Fish Fraud: What Are You REALLY Eating?

Fish fraud is the underhanded practice of substituting lesser priced fish for higher-end species, and it is not a new one. I remember when people still tried to pass off surimi as real crab meat. Restaurants sell scrod as if it were a fish and not the size of one (no it does not mean Small Catch of the Day). I’ve heard stories of switching smoked cod for a real finnan haddie and how fake scallops were stamped out of skate wings, but I’ve never seen it.

Today fish fraud seems to be rampant in the restaurant industry and flies in the face of the various marketing gimmicks that are supposed to make the customer feel good about their purchase. Restaurants have been caught using farm-raised Atlantic salmon in place of wild-caught Alaskan salmon. I’ve seen farm-raised salmon from Scotland sold as wild caught Scottish salmon on a hotel menu. Swai, the blandest fish I’ve ever tried has been used throughout the US to replace tilapia, grouper, cod and even halibut on menus.

To be fair, many fish fillets look similar, and most restaurants are at the mercy of their fish dealer. If you ordered five days’ worth of cod fillets, you expect it to be cod. Now, if your dealer can’t get local cod, or any cod, and offers you pollock…you better not sell it as cod! According to this report, that is exactly what is happening. You are more likely to get ripped-off in restaurants than at fish markets.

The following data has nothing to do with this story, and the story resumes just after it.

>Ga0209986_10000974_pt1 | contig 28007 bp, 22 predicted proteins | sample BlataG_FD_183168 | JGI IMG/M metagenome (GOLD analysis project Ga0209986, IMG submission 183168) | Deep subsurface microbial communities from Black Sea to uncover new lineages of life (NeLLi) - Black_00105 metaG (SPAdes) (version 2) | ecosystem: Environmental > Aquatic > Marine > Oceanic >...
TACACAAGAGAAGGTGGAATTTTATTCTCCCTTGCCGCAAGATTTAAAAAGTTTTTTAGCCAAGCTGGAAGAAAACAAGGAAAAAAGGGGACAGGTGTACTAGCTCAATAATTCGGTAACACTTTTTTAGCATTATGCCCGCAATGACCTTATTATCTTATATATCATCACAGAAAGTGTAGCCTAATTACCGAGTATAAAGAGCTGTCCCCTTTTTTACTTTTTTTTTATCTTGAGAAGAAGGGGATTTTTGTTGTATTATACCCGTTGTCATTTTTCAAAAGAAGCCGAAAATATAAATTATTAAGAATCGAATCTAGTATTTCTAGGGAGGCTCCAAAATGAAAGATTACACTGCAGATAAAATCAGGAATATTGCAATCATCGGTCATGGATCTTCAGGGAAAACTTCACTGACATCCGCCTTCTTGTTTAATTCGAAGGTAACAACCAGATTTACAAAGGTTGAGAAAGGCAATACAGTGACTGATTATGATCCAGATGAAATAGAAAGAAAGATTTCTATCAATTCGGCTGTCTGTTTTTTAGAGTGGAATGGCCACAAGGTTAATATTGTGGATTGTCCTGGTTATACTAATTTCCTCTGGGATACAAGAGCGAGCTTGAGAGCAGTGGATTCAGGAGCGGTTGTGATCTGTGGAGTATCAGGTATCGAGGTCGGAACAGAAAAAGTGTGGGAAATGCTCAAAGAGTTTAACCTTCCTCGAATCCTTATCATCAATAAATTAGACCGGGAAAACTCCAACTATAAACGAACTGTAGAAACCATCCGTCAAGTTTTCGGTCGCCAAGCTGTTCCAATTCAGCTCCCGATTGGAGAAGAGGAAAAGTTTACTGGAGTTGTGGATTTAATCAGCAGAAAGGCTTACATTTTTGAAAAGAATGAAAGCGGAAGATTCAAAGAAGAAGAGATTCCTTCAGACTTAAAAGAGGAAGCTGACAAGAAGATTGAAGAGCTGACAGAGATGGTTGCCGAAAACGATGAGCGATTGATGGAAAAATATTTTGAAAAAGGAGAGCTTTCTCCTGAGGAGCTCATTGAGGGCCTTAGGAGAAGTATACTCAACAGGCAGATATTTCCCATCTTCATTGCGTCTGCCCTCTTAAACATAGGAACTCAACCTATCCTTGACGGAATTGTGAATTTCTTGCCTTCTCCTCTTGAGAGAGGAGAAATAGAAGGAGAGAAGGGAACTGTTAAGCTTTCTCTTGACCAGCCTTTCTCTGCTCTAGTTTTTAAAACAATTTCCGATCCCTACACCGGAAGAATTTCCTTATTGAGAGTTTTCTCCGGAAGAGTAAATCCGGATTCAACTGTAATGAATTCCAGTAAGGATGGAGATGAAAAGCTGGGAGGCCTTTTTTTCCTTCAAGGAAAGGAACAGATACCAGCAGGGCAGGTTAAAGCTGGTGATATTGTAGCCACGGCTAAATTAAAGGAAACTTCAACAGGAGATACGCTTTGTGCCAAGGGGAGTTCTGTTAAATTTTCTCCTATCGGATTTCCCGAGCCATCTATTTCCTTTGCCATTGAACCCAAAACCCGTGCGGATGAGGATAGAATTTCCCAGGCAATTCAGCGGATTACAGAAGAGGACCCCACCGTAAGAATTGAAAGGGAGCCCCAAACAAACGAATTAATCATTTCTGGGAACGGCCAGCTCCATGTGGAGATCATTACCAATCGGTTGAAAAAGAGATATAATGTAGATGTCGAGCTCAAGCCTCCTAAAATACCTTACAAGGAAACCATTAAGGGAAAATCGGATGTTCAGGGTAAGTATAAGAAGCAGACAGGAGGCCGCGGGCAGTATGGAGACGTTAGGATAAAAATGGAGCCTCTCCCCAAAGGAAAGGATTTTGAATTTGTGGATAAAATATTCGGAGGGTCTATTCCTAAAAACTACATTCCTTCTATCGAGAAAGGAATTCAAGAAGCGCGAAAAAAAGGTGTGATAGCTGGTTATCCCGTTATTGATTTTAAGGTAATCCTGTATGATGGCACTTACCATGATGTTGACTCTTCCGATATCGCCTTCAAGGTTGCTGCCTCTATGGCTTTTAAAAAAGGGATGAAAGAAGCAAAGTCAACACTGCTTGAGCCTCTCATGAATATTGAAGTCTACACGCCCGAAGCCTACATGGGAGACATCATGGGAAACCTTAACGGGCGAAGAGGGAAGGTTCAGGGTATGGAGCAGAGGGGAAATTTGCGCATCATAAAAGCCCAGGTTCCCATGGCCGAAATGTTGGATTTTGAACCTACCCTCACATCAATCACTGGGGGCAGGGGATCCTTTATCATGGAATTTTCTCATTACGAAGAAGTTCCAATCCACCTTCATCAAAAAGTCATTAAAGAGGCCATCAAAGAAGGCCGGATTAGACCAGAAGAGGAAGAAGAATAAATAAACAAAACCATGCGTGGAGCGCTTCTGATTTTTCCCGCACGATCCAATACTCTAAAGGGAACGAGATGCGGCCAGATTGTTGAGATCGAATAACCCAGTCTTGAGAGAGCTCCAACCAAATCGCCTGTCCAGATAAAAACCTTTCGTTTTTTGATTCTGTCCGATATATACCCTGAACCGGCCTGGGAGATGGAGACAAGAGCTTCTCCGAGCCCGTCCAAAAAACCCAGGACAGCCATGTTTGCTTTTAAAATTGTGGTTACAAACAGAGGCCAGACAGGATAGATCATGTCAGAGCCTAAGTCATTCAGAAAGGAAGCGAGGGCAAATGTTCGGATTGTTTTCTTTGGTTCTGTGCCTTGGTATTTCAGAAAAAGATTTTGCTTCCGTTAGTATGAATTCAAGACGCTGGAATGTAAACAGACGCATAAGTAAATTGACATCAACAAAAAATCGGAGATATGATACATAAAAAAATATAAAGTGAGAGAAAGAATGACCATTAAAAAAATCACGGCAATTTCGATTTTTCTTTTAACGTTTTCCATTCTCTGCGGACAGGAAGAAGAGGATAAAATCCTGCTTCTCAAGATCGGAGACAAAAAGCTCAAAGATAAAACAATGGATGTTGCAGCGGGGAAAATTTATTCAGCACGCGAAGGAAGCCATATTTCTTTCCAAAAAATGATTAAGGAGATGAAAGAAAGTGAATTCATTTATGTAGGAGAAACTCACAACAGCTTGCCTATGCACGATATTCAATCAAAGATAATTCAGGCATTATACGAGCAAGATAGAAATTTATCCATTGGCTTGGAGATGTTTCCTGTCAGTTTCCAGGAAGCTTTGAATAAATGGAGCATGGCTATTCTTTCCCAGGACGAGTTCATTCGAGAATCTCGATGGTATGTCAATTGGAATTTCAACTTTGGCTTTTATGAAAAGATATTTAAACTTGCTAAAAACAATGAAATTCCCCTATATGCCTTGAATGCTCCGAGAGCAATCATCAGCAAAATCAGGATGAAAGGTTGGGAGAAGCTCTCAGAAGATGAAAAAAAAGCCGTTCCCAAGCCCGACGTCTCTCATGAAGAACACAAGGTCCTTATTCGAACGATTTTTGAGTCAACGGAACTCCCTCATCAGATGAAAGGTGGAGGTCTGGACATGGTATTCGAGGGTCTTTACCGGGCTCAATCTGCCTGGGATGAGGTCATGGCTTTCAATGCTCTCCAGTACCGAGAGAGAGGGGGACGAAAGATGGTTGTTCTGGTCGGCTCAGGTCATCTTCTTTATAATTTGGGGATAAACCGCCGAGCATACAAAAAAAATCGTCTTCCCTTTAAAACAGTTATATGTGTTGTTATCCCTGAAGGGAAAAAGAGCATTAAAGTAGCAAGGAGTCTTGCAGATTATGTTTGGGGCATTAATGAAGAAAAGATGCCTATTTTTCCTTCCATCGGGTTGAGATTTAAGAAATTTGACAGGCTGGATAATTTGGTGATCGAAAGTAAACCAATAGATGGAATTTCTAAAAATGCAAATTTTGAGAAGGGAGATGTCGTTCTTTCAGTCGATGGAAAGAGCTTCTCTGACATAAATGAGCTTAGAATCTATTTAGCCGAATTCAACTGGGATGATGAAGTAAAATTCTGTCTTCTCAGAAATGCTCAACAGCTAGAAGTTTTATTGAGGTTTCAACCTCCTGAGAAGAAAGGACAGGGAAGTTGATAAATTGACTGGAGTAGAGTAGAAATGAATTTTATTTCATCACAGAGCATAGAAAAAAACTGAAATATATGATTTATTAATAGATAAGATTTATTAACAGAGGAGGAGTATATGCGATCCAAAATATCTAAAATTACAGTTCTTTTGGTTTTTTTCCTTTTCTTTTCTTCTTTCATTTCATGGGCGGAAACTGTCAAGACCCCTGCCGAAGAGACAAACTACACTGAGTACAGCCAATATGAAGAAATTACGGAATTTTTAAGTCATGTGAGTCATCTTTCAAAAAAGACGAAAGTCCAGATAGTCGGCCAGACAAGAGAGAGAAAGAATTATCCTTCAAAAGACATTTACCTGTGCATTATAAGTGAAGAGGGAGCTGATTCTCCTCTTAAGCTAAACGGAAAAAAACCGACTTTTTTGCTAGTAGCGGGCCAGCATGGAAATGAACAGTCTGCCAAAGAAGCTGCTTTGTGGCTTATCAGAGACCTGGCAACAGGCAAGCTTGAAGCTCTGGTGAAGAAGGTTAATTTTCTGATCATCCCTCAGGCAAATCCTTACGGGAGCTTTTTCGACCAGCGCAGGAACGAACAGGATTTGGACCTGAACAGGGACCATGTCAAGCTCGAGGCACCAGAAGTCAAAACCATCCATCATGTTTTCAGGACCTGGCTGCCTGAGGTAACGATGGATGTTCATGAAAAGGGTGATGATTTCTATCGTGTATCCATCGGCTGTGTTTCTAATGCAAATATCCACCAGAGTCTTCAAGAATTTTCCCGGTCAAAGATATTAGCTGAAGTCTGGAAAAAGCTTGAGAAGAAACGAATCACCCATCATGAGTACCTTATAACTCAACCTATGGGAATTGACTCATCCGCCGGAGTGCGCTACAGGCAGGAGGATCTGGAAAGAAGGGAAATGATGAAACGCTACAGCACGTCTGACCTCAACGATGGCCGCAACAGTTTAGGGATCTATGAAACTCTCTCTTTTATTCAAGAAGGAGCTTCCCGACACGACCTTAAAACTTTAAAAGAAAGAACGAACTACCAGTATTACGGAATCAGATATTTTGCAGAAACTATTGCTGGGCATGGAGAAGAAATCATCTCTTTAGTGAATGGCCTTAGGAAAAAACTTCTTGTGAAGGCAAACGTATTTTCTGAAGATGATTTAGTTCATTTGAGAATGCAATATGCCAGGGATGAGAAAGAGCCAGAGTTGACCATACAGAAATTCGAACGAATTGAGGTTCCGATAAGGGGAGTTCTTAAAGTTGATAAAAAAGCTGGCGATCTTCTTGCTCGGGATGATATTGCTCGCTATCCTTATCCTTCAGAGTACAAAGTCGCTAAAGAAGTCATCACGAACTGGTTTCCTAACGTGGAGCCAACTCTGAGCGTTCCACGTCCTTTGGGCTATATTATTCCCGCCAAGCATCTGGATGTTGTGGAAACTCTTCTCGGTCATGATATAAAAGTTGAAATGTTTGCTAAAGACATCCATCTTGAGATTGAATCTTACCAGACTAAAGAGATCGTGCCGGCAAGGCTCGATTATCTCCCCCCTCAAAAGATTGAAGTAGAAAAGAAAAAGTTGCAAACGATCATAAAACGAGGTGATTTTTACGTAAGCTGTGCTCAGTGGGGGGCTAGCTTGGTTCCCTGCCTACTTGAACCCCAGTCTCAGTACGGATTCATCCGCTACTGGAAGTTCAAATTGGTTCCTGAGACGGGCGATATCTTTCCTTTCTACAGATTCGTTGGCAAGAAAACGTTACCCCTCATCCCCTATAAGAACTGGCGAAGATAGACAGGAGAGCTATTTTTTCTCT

Fish Fraud is Bad for Everyone

Fish fraud is bad for the consumer, but it is also bad for our fishermen. As the son of a Gloucester fisherman, I never understood how fish gets more expensive the farther away you get from the guy who caught it. The fish didn’t get any fresher in that time, and it seems that sometimes, it can also magically change species!

Redfish Ocean Perch seafood rebranding fish fraud NOAA
Redfish – not Red Snapper: credit NOAA

The fishermen are getting paid ocean perch (redfish) prices, but the consumer is paying as if it were red snapper. They figure: Hell, once its blackened or covered in some sort of sauce, you’re not going to know the difference anyway…right?

And don’t think this is just happening away from the ocean, where people are not as familiar with fresh seafood. This is going on all around us.

Massachusetts is home to plenty of great seafood and so it shocked me how blatant the problem of fish fraud is here. This was something I expected away from so many sources of good seafood, not right under the nose of the Sacred Cod. I would never complain switching haddock for cod, I like haddock better. But why lie? All the more reason to buy local, with the fewest middlemen as possible. It’s hard to change species when it goes from boat, to wharf, to you. Too bad you can’t bring in your own fish to the restaurant…